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Attending Mass leads to healthier, happier marriages

Marriage is in trouble. When we must enshrine into law the definition of an institution as essential to our lives as marriage, it is in serious trouble. On June 7, the U.S. Senate rejected a Constitutional amendment defining marriage as “the union of a man with a woman.” Many would argue that such decisions should be left to the individual states. That’s true – except for the fact that two of the 26 states, whose voters had overwhelmingly approved such amendments, had them overturned by activist judges.

Four years ago, our beloved Bishop Robert Baker (bishop of Charleston, S.C.), hosted the first national conference on the Theology of the Body, sponsored by Family Honor, Inc. After Atlanta hosted the conference two years ago, I feel honored that our own diocese is hosting the third national conference this July 21-22 at the Hyatt Regency Hotel in Jacksonville.

The theme for this year’s conference is Theology of the Body and the Mercy of God: Reopening Hearts to Love.

How good it would be if many of you could attend at least one day of this conference! We are privileged to have Cardinal Francis Arinze join us for the opening keynote address on Friday afternoon. His Eminence will also celebrate the 7:30 Mass the next morning at Immaculate Conception Church, just a few blocks away from the conference hotel.

In my message last month, I emphasized how important it is to give our best when we participate in Sunday worship. This month I would like to stress that regular Sunday worship contributes to happy and long-lasting marriages. Researchers had been stating for some time that Christians divorce at the same rates as other Americans, and were having extramarital sex at the same rate as their secular neighbors. More recent research, however, conducted by the eminent authorities Drs. Brad Wilcox and Byron Johnson, have discovered that the previous studies were flawed. I would like to quote Chuck Colson (of Prison Fellowship) in a commentary he made in the April issue of Breakpoint Worldview:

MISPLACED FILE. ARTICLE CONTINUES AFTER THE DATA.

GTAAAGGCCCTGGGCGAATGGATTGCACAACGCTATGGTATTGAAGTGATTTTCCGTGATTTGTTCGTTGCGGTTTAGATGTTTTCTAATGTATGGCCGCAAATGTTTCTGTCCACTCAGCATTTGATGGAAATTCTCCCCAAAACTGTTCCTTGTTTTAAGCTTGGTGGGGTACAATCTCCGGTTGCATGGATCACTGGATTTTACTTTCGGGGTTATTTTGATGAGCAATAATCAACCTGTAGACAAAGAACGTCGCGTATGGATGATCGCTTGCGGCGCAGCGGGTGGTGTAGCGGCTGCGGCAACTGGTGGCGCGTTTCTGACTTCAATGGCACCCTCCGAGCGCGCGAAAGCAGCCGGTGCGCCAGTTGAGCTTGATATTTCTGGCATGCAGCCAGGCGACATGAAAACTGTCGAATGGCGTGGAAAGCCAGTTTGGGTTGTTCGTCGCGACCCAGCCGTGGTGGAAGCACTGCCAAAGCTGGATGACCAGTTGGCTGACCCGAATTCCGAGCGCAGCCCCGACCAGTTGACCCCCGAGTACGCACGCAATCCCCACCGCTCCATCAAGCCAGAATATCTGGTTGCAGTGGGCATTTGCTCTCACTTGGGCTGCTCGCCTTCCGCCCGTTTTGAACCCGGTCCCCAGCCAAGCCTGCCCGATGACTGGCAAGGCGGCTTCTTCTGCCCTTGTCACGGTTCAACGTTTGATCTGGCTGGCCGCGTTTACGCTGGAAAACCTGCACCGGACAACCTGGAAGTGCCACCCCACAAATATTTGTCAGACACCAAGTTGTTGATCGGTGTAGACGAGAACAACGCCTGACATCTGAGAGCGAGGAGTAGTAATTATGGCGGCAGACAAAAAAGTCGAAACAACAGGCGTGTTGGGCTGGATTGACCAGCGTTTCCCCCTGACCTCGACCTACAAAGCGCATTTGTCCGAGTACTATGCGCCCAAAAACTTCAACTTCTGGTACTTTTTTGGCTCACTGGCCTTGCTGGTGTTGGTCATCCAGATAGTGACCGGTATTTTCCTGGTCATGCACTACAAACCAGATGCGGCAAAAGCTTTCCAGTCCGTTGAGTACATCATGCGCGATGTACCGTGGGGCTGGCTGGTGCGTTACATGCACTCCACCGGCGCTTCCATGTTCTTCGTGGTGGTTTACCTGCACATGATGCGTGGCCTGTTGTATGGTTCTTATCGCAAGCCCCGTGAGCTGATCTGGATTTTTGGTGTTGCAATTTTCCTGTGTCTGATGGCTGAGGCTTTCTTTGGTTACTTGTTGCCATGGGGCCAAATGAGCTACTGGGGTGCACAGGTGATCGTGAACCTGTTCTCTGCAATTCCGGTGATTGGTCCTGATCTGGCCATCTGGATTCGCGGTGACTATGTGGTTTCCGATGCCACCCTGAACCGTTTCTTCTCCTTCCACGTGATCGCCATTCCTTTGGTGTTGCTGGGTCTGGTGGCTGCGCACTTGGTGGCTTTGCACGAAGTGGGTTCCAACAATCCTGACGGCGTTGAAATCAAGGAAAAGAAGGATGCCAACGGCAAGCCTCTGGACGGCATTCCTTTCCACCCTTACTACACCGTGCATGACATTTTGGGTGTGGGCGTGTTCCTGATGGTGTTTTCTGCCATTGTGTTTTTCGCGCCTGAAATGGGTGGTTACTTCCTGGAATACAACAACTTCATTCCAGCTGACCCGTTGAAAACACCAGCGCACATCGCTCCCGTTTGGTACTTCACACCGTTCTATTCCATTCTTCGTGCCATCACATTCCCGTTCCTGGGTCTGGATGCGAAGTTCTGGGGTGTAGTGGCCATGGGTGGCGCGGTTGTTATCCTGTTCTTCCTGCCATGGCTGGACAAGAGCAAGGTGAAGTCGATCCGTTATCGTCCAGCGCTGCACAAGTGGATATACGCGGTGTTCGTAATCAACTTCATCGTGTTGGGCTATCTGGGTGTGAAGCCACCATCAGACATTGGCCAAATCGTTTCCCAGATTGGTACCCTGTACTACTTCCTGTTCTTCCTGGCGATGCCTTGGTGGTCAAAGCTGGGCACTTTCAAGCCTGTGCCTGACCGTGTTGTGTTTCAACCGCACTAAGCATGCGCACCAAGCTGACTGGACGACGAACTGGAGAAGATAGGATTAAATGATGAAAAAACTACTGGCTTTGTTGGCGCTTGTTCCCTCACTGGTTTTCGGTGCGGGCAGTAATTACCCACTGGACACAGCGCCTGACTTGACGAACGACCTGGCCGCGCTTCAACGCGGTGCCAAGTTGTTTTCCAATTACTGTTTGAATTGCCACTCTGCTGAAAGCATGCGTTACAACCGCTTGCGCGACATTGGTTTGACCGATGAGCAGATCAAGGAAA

“In collecting data, Wilcox and Johnson examined the religious practices of people who call themselves Christians – something previous studies had not always done. In particular, they checked rates of church attendance. Their findings were striking. Although church attendance is down, those who do attend, especially weekly, are less likely to divorce. Instead they are more likely to report that their marriages are happy. And regular church attendees reported being happier in general than those who did not attend regularly… It’s no coincidence, then, that church attendance and marriage declined together as divorce and illegitimacy rates rise…”

This fact is supported by the old adage, “The family that prays together stays together.” So I was both pleased and saddened by a recent request I received from the National Center on Addiction and Substance Abuse. The letter began with, “Did you know that the more often children and teens eat dinner with their families, the less likely they are to smoke, drink or use illegal drugs?” They then went on to ask me to promote Family Day in our diocese, whose purpose is “to eat dinner with your children on Sept. 25, 2006.”

What saddened me about this request was that the bar had been placed so low – a special Family Day in September to have dinner with your children! This is a far cry from the happy memories of my own childhood, where family dinner was the norm every evening and especially on Sundays.

And it’s an even farther cry from the ideal expressed by Vatican II, which referred to the family as “the domestic church.” As the Catechism states: “

The Christian home is the place where children receive the first proclamation of the faith. For this reason the family home is rightly called ‘the domestic church,’ a community of grace and prayer, a school of human virtues and Christian charity.” (CCC, 1666)

In closing, I make two final points: Let’s make every day Family Day. And I hope to see many of you at the Family Honor Conference on July 21-22.  

Gratefully yours in Our Lord,
Victor Galeone
Bishop of St. Augustine

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